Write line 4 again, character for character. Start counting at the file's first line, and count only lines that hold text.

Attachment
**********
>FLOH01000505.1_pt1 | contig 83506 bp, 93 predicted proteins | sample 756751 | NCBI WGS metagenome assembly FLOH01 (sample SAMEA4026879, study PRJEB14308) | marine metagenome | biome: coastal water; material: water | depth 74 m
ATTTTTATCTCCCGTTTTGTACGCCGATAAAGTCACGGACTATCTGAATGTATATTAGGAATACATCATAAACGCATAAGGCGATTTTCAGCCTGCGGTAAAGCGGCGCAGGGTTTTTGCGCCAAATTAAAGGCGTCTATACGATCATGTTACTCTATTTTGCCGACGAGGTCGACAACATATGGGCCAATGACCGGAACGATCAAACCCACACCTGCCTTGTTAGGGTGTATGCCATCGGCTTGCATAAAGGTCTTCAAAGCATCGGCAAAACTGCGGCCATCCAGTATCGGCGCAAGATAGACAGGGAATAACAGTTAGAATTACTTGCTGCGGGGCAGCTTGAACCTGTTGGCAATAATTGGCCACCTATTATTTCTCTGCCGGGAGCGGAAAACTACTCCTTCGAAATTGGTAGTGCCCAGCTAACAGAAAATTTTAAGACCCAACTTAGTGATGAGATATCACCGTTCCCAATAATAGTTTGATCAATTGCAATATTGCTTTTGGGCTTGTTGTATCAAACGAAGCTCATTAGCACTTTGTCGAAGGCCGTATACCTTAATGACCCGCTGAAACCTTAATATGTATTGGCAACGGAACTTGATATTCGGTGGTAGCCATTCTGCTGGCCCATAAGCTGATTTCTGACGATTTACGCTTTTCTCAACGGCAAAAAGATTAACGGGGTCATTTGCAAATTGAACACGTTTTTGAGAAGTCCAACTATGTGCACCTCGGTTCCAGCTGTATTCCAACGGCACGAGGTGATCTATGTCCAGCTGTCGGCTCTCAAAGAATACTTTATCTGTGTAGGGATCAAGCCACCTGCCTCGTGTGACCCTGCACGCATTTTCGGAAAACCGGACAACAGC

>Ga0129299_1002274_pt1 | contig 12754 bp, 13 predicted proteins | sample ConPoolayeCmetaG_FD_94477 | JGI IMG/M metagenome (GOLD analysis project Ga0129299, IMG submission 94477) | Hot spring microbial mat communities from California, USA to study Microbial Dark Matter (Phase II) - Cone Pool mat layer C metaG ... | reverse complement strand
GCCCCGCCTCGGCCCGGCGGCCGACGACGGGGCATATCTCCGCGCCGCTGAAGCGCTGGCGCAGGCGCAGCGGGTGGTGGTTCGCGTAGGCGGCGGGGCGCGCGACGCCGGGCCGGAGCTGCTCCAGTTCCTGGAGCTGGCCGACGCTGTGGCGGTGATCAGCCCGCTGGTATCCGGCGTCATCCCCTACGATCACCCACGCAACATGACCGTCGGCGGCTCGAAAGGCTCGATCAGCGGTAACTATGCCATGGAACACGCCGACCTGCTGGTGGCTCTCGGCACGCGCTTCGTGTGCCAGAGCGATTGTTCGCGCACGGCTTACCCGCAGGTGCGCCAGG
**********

GCCCCGCCTCGGCCCGGCGGCCGACGACGGGGCATATCTCCGCGCCGCTGAAGCGCTGGCGCAGGCGCAGCGGGTGGTGGTTCGCGTAGGCGGCGGGGCGCGCGACGCCGGGCCGGAGCTGCTCCAGTTCCTGGAGCTGGCCGACGCTGTGGCGGTGATCAGCCCGCTGGTATCCGGCGTCATCCCCTACGATCACCCACGCAACATGACCGTCGGCGGCTCGAAAGGCTCGATCAGCGGTAACTATGCCATGGAACACGCCGACCTGCTGGTGGCTCTCGGCACGCGCTTCGTGTGCCAGAGCGATTGTTCGCGCACGGCTTACCCGCAGGTGCGCCAGG